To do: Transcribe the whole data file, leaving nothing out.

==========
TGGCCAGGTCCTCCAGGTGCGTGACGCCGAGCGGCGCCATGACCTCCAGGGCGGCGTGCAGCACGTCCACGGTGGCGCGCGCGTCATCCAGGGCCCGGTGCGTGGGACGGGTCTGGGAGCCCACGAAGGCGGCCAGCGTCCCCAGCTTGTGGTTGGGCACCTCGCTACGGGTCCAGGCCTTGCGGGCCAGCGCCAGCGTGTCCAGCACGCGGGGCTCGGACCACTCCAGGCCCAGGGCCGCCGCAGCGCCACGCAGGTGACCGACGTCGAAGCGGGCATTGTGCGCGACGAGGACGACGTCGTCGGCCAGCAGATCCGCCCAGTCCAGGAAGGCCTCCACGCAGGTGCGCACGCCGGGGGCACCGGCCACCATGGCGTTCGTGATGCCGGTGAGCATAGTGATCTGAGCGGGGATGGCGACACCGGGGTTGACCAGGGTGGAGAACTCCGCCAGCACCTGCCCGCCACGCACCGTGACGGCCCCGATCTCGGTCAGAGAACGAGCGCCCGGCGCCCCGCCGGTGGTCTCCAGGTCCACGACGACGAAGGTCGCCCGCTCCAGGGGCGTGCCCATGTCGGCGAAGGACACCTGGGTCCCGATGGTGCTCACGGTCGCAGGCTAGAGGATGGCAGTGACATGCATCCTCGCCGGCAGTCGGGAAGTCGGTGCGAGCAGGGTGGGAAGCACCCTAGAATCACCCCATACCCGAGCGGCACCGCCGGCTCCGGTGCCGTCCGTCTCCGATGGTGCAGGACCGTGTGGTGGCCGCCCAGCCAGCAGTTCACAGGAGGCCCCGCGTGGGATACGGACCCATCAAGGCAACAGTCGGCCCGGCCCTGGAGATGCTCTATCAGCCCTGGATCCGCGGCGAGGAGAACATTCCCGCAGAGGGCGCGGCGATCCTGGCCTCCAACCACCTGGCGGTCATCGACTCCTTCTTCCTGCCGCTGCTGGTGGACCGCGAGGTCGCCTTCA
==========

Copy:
TGGCCAGGTCCTCCAGGTGCGTGACGCCGAGCGGCGCCATGACCTCCAGGGCGGCGTGCAGCACGTCCACGGTGGCGCGCGCGTCATCCAGGGCCCGGTGCGTGGGACGGGTCTGGGAGCCCACGAAGGCGGCCAGCGTCCCCAGCTTGTGGTTGGGCACCTCGCTACGGGTCCAGGCCTTGCGGGCCAGCGCCAGCGTGTCCAGCACGCGGGGCTCGGACCACTCCAGGCCCAGGGCCGCCGCAGCGCCACGCAGGTGACCGACGTCGAAGCGGGCATTGTGCGCGACGAGGACGACGTCGTCGGCCAGCAGATCCGCCCAGTCCAGGAAGGCCTCCACGCAGGTGCGCACGCCGGGGGCACCGGCCACCATGGCGTTCGTGATGCCGGTGAGCATAGTGATCTGAGCGGGGATGGCGACACCGGGGTTGACCAGGGTGGAGAACTCCGCCAGCACCTGCCCGCCACGCACCGTGACGGCCCCGATCTCGGTCAGAGAACGAGCGCCCGGCGCCCCGCCGGTGGTCTCCAGGTCCACGACGACGAAGGTCGCCCGCTCCAGGGGCGTGCCCATGTCGGCGAAGGACACCTGGGTCCCGATGGTGCTCACGGTCGCAGGCTAGAGGATGGCAGTGACATGCATCCTCGCCGGCAGTCGGGAAGTCGGTGCGAGCAGGGTGGGAAGCACCCTAGAATCACCCCATACCCGAGCGGCACCGCCGGCTCCGGTGCCGTCCGTCTCCGATGGTGCAGGACCGTGTGGTGGCCGCCCAGCCAGCAGTTCACAGGAGGCCCCGCGTGGGATACGGACCCATCAAGGCAACAGTCGGCCCGGCCCTGGAGATGCTCTATCAGCCCTGGATCCGCGGCGAGGAGAACATTCCCGCAGAGGGCGCGGCGATCCTGGCCTCCAACCACCTGGCGGTCATCGACTCCTTCTTCCTGCCGCTGCTGGTGGACCGCGAGGTCGCCTTCA